Two weeks later, I got a call from the emergency saying Benny was back with the exact same pain. My heart sank; perhaps it was something ominous. When I saw him, he was in greater agony than the first time we met. “Did you do something silly?” I asked, knowing that his disc had probably popped out again. “I was feeling so good all these days that this morning, I lifted a bucket full of water and poured it over my head while having a bath, and that’s when the pain started,” he said, shaking his head and tapping his forehead this time instead of his belly. “Courage is knowing it might hurt and doing it anyways. Stupidity is exactly the same thing,” I said, pulling out a quote from my armamentarium. “And that’s why life is hard,” he said, completing the saying for me.

In my earlier days, on the few occasions when someone whom I had operated upon for a slipped disc returned with pain within a short span of time, I would always blame myself for possibly a sub-optimal job done, until a surgeon, probably in witticism, once told me, “Always blame the patient first. Only if you can’t find fault with them, blame yourself.” I could never resonate with that until this day.

We did an MRI and saw that he had a large re-herniation of his disc. I told him it was best to bite the bullet and redo the operation. “Do I have a choice?” he asked. My usual philosophical response would have been, “We always have a choice,” but this time I bluntly said “No!” I assured him that we would be done in 30 minutes. I went back in and removed that fleshy little monster of a disc that had exploded in his spine. The nerve once again said ‘thank you’ for what I hoped would be the last time.

We discharged him the next day, completely pain free as if nothing had ever happened. “So, what should I do now?” he asked perplexed. My reply was to maintain ‘Status Quo’… and I then went on to paraphrase and sing a song by a band with the very same name.

 Now you remember what the doctor said,

Nothing to do all day but stay in bed

You’re in the army now

Oh-oo-oh you’re in the army now!

14 Comments on “The Surgical Sciatica
  • Meena Kothari says:

    A compelling read with interesting information disbursed in an engrossing style. I look forward to each new instalment every Sunday!

    Reply
  • Anjali Patki says:

    Tongue in cheek, humorous, educative and interesting narrative. Great job dr mazda. Loved the article .

    Reply
  • Natwar Panchal says:

    Informative, nicely explained Dr. 👌

    Reply
  • Avinash Karnik says:

    Dear Mazda
    Your article as always took me through the operation as if it was shown on a video. Your description is just amazing and laced with some humour makes your articles very special.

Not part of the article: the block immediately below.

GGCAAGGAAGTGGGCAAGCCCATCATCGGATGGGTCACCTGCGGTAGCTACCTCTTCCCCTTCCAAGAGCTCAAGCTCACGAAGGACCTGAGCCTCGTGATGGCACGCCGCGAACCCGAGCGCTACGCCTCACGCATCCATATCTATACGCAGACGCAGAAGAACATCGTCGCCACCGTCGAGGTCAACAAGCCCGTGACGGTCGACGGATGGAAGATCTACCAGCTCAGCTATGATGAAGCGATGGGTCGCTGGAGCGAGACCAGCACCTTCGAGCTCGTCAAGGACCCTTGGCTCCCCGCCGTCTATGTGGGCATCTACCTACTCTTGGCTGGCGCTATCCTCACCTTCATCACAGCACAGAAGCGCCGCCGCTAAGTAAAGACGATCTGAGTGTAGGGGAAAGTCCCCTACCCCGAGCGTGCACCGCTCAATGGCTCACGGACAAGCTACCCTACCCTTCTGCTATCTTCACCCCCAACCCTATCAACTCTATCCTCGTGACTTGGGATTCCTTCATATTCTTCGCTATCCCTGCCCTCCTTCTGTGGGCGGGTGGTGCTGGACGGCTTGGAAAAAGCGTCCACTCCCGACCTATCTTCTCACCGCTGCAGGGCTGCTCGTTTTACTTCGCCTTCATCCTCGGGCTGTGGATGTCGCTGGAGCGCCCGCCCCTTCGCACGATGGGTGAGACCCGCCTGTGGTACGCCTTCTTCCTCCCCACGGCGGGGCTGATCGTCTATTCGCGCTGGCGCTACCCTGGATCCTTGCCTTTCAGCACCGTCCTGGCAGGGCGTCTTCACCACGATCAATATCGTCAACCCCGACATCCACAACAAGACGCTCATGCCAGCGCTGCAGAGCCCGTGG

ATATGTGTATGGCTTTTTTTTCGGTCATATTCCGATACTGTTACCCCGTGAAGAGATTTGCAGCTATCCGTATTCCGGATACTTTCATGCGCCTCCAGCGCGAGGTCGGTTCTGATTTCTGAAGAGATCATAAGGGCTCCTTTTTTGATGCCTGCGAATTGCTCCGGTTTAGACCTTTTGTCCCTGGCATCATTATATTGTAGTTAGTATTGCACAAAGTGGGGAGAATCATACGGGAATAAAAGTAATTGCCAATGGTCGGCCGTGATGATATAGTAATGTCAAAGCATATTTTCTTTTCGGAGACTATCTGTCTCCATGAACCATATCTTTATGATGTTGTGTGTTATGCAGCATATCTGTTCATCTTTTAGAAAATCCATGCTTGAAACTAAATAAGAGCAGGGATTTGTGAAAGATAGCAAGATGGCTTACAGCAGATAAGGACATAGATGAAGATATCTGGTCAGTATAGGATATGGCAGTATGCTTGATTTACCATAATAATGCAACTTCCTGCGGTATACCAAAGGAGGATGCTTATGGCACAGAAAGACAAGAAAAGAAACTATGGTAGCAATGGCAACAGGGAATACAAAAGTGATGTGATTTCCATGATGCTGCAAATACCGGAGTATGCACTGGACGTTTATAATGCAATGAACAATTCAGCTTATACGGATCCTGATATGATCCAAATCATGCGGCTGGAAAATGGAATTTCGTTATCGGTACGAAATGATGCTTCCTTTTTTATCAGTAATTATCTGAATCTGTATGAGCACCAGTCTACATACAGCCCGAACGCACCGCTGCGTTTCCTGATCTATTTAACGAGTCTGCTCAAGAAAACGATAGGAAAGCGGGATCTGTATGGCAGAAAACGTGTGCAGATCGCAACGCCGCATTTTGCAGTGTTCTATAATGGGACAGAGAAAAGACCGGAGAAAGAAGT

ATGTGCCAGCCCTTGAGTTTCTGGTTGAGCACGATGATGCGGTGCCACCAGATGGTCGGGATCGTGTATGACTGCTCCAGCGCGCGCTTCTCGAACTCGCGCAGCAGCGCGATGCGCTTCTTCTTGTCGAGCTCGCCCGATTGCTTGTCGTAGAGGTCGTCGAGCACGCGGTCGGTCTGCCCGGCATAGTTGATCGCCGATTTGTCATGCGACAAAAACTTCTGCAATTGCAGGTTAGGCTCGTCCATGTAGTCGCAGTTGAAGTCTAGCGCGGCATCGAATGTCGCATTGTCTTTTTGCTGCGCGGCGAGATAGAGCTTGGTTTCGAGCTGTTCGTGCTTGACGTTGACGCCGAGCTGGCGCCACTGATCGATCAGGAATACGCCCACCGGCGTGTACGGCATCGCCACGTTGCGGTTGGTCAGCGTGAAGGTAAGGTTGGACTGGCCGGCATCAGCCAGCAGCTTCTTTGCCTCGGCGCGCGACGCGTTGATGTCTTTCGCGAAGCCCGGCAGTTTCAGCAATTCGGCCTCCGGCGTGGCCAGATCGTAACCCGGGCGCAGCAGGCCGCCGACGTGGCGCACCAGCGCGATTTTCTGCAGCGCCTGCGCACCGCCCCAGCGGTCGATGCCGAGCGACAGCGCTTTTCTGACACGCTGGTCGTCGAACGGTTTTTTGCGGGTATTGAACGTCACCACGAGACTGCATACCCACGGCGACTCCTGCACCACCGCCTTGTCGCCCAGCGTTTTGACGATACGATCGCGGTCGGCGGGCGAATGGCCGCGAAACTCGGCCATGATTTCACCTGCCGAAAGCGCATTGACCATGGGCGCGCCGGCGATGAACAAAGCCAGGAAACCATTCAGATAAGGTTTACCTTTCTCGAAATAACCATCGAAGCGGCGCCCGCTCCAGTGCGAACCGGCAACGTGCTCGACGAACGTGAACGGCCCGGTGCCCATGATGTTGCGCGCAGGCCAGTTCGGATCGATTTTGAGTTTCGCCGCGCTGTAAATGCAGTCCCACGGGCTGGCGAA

Keep up the good work of making your patients free of the unbearable pain.
    After reading your articles, I’m sure many patients will be seeking you.
    Congratulations is the least I can say.

    Reply
  • Tasneem says:

    Good read!
    Enjoyed it

    Reply
  • Anita says:

    Definitely had me smiling and re-reading the beautiful article. Dr Mazda helpful as always. Bless you and your work 🙏🌹

    Reply
  • Arun Pushkarna says:

    “Laughter”, I have read, “is the best medicine”. But for those who are fortunate to be on your WhatsApp group, “Medicine is the best laugh”.
    You are a gem Mazda!!

    Reply
  • Supriya Correa says:

    And what did YOU wear to the sports themed party….???

    Reply
  • Marzin R Shroff says:

    To paraphrase the same song…
    You’ll be the hero of the neighbourhood,..
    Everybody knows that you’ve operated for good…
    You’re in the army now,
    Oh-oo-oh you’re in the army now

    Reply
  • Porus k Chinoy says:

    Brilliant as usual. A good relaxing read after a heavy bawa lunch.

    Reply
  • Dr atman. Daftary says:

    Enjoyed sir

    Reply
  • Rita singh says:

    What a fantastic story,yet true. Many wonderful reading experience comes under one writing. Thanks for ur fortnightly treat. Hope for many more.

    Reply
  • Dr. Pradip Kumar Tiwari says:

    Waiting for all the stories compiled in a book being released and I will shout out loudly “Hey frenzy, I have already been there ! “.☺️

    Reply
  • Vipul Shah says:

    Dearest Dr Mazda ….
    Read your “ Army Soldier “ piece late bcos was in Udwada where Tragic Death of Cyrus Mistry of SP Group in Car Accident happened…..

    The lifting of Water full of bucket was a cause of redoing of surgery…..

    One must listen to the instructions post surgery very seriously is the moral of the story …

    Your writing Talent of explaining procedure looks so easy that even Non medical person feels that Surgery is very easy 😳🤣

    Please write on Safety of Driving Procedure for your Readers on your operating Accident related surgery in your humorous style please

    Best Of Luck & God bless Sir..

    Reply

Leave a reply

Your email address will not be published. Required fields are marked *